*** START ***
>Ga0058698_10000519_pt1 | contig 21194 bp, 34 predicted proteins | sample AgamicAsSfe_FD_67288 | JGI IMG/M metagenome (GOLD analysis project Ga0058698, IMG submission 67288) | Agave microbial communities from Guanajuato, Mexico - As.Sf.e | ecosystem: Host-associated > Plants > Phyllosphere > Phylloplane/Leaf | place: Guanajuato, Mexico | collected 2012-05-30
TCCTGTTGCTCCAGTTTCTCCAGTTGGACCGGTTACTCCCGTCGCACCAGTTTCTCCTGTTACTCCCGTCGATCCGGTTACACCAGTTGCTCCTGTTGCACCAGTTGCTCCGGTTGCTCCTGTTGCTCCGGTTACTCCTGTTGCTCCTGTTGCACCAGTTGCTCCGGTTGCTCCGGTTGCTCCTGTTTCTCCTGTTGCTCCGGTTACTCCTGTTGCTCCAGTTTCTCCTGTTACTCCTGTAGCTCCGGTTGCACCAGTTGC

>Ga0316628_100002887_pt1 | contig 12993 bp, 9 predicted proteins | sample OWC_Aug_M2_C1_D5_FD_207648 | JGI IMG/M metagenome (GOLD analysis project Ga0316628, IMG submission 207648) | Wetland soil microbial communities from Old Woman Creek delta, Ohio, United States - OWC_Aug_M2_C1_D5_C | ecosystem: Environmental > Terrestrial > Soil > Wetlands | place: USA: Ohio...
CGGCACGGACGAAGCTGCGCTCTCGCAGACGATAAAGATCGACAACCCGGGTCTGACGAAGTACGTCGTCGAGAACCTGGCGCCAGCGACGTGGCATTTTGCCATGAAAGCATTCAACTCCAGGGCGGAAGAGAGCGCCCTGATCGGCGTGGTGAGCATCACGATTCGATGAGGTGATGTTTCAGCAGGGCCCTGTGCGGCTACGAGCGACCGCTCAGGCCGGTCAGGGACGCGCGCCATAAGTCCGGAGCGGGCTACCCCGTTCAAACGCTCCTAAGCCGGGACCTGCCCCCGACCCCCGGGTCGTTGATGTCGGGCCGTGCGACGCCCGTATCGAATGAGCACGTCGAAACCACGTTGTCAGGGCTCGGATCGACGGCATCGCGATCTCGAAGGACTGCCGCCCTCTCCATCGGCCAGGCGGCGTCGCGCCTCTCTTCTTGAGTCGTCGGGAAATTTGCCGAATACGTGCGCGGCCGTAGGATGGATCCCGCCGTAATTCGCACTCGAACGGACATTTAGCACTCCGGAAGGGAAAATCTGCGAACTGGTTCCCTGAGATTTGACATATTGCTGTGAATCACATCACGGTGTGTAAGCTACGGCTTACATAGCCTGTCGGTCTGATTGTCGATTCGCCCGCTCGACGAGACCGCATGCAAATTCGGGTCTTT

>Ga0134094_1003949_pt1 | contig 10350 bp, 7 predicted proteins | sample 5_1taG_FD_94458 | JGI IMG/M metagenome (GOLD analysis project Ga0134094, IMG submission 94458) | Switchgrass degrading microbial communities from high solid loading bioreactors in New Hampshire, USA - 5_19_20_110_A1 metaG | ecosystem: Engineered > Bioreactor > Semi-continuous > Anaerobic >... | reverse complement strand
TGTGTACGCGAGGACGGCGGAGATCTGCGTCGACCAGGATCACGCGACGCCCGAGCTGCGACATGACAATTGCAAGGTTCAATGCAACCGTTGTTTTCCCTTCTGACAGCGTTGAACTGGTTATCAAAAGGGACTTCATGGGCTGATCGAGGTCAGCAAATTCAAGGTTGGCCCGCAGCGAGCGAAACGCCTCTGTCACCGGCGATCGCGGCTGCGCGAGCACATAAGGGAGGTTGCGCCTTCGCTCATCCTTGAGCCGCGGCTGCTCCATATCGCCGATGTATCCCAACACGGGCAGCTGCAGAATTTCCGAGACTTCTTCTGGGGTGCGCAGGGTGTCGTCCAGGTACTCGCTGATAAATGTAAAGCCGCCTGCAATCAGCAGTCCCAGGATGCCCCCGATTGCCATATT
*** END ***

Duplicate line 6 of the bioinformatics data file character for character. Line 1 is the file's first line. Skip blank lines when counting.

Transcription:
TGTGTACGCGAGGACGGCGGAGATCTGCGTCGACCAGGATCACGCGACGCCCGAGCTGCGACATGACAATTGCAAGGTTCAATGCAACCGTTGTTTTCCCTTCTGACAGCGTTGAACTGGTTATCAAAAGGGACTTCATGGGCTGATCGAGGTCAGCAAATTCAAGGTTGGCCCGCAGCGAGCGAAACGCCTCTGTCACCGGCGATCGCGGCTGCGCGAGCACATAAGGGAGGTTGCGCCTTCGCTCATCCTTGAGCCGCGGCTGCTCCATATCGCCGATGTATCCCAACACGGGCAGCTGCAGAATTTCCGAGACTTCTTCTGGGGTGCGCAGGGTGTCGTCCAGGTACTCGCTGATAAATGTAAAGCCGCCTGCAATCAGCAGTCCCAGGATGCCCCCGATTGCCATATT